|The honor the large donation presented to Camp Mak-A-Dream, the new medical center is dedicated to the collision repair industry.|
|One of the new patient rooms in the Camp Mak-A-Dream medical facility.|
|Jeff Hendler, Gene Hamilton and Doug Webb|
"Often when a great cause comes together with the right people, the result is something that's extraordinary," Doug Webb, president of the NABC, said at the dedication ceremony for the new building at Camp Mak-a-Dream near Missoula, Montana. "I think this building is ample testimony to something extraordinary."
NABC Executive Director Chuck Sulkala was unable to attend the October 18 dedication ceremony for the building because of illness. Representing the industry along with Webb at the event were Atlanta-area shop owner Gene Hamilton and Jeff Hendler of J.D. Hendler and Associates.
"No where does the collision industry stand any prouder than we stand today doing what we're doing for these kids," Hendler told the approximately 100 people at the ceremony.
Camp cares for patients in treatment
Although there are as many as 60 "cancer camps" for young people around the country, one of the things that makes Camp Mak-a-Dream unique in that it serves children and young adults actively being treated for the disease. This necessitates that a volunteer medical staff - up to four nurses and two doctors - be on site during the weeks camp is in session. Prior to the completion of the new medical facility, this staff and its patients had little more than a 3-bed exam room.
"We wanted to make sure all the rooms had nice views, because we want [patients] to still be involved, we want camp to continue for them," Jennifer Benton, executive assistant at the camp, said. "This building is going to allow us to keep them on campus regardless of what kind of care they need."
Two of the rooms are pressurized and have their own ventilation systems in case a patient's condition unexpectedly requires them to be "isolated" from the rest of the camp population.
"I've been with the [camp] about seven years, and almost the first day I got here, I was told we need to build this building," Gregg Doerfler, executive director of the camp, said at the dedication ceremony. "This is a 7-year dream realized. This building does a lot of new things for us. It provides a brand new entry into camp. We've got beautiful sleeping area downstairs for staff and so we can rent this building out. We've got a beautiful conference room. But the heart of this building is the medical center. That's the only reason this building is here. It's going to do a lot of things for us. We're very proud of this, and the collision industry should be, too."
Kids can just be kids
"If you're here during a camp session, you might see 50 to 60 kids or young adults running around doing what kids do and you might not be able to tell they're here because they have cancer," Stuart Kaplan, the camp's medical director, said.
The industry's involvement with the Camp begin in April 2001 when Michigan shop owner Marco Grossi raised the idea of NABC helping the camp raise the funds for the medical center. By that summer, the fund-raising project was launched.
In addition to Grossi and Sulkala, Webb pointed to efforts by the Society of Collision Repair Specialists (SCRS) and its executive director Dan Risley which raised more than $240,000 to help the NABC meet its goal.
"We're just proud to be here to see what's been built in our name," Webb told those at the dedication ceremony. "We appreciate your efforts here, and we're very happy to have been a part of it."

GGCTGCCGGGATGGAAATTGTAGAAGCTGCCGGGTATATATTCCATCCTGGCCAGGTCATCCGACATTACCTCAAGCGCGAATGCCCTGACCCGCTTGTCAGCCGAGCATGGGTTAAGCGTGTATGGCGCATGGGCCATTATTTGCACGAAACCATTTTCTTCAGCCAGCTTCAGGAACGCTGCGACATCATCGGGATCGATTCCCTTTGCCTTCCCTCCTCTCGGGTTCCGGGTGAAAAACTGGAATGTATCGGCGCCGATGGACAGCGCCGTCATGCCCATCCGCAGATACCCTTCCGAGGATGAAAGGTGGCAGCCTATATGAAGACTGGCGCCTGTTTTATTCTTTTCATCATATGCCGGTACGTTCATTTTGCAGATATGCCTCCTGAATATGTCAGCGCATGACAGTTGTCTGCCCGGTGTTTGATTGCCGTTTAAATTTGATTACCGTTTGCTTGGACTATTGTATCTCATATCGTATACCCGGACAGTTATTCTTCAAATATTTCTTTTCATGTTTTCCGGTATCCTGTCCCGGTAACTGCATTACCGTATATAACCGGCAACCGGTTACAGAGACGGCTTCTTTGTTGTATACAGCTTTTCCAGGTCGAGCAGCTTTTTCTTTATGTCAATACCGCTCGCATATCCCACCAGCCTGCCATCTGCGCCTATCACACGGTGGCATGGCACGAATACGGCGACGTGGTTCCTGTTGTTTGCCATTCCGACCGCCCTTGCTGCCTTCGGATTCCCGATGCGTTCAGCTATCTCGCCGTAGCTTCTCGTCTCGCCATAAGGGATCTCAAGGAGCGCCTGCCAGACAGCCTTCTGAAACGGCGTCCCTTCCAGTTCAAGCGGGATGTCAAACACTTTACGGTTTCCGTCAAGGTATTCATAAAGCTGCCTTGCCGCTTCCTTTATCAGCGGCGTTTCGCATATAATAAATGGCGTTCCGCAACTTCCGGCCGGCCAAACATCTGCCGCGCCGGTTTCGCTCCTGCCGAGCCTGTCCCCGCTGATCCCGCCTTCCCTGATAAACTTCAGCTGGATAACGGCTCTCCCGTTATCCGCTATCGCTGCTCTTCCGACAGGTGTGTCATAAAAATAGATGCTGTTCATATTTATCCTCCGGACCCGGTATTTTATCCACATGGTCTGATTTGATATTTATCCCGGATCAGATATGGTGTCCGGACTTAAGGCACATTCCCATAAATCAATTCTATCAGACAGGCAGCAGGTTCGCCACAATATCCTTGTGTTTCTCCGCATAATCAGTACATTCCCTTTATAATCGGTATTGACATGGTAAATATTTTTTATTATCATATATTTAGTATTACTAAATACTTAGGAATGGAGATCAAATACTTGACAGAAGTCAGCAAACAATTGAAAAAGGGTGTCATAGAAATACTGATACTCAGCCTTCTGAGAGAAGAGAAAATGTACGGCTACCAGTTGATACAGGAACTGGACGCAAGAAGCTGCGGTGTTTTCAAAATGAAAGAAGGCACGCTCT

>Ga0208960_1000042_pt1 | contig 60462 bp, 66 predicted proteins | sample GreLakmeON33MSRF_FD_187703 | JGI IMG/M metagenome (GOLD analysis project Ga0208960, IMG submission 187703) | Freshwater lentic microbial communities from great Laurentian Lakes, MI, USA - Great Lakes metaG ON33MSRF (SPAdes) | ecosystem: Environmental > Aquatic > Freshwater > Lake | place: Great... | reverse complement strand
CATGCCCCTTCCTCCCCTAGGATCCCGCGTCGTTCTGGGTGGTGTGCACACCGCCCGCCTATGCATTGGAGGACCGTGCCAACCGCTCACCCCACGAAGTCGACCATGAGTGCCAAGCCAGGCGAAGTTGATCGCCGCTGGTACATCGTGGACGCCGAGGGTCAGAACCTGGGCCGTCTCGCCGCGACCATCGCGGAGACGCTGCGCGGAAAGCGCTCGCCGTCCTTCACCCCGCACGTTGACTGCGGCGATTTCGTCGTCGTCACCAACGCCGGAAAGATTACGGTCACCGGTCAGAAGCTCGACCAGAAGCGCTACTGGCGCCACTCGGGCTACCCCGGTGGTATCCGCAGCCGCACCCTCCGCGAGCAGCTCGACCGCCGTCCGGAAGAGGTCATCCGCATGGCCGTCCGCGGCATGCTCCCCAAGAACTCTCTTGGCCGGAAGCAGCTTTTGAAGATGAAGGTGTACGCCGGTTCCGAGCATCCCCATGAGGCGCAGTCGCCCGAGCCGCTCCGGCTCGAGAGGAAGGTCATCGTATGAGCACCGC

John Yoswick is a freelance writer based in Portland, Oregon, who has been writing about the automotive industry since 1988.
The effort continues
By John Yoswick
Jennifer Benton said even after the collision industry successfully raised $500,000 to help build a medical facility at Camp Mak-a-Dream, the industry has continued to find ways to help the non-profit camp.
They've continued to send donations, she said. They've purchased items on the camp's "wish list." And perhaps most importantly, they've let doctors and families with kids with cancer in their area know about the camp.
"Nine years ago, in our first year, we held one week of camp with 46 kids," Benton, executive assistant at the camp, said. "Now we've had more than 2,600 patients come through from 48 of the 50 states as well as Canada and Mexico, and we're known now across the country for what we do."
The camp offers week-long summer camp experiences for kids and young adults with cancer. They may be newly-diagnosed, in treatment, survivors or terminally ill. Separate sessions are held for those ages 6 to 13 , 14 to 18, and 19 to 25. Another session is held for those ages 6 to 17 who have a sibling with cancer. These sessions are cost-free to attendees.
"This is a place where kids who may have never met another child with cancer can come and meet each other and form those bonds and try things they've never tried before and gain some confidence and really just be normal for a week," Benton said. "The relationships and the tools they can take away from here enrich their lives and help them live more fully despite their cancer."
Other sessions throughout the year are held for adults, and the camp is also used by groups helping those with diabetes or rheumatoid arthritis. In addition, the camp has launched a "Young Adult Survivors Conference" in partnership with the Lance Armstrong Foundation.
The camp was founded in 1995 thanks to the donation of 87-acres of land and seed money from Harry and Sylvia Granader, who own a 12,000-acre ranch in Gold Creek (about an hour of Missoula) where the camp is located. The couple, now in their 80s and married more than 60 years, attended the recent dedication ceremony for the Camp's new medical center, named in honor of the collision industry.
For more information about Camp Mak-a-Dream, check the camp's website (www.campdream.org) or call (406) 549-5987.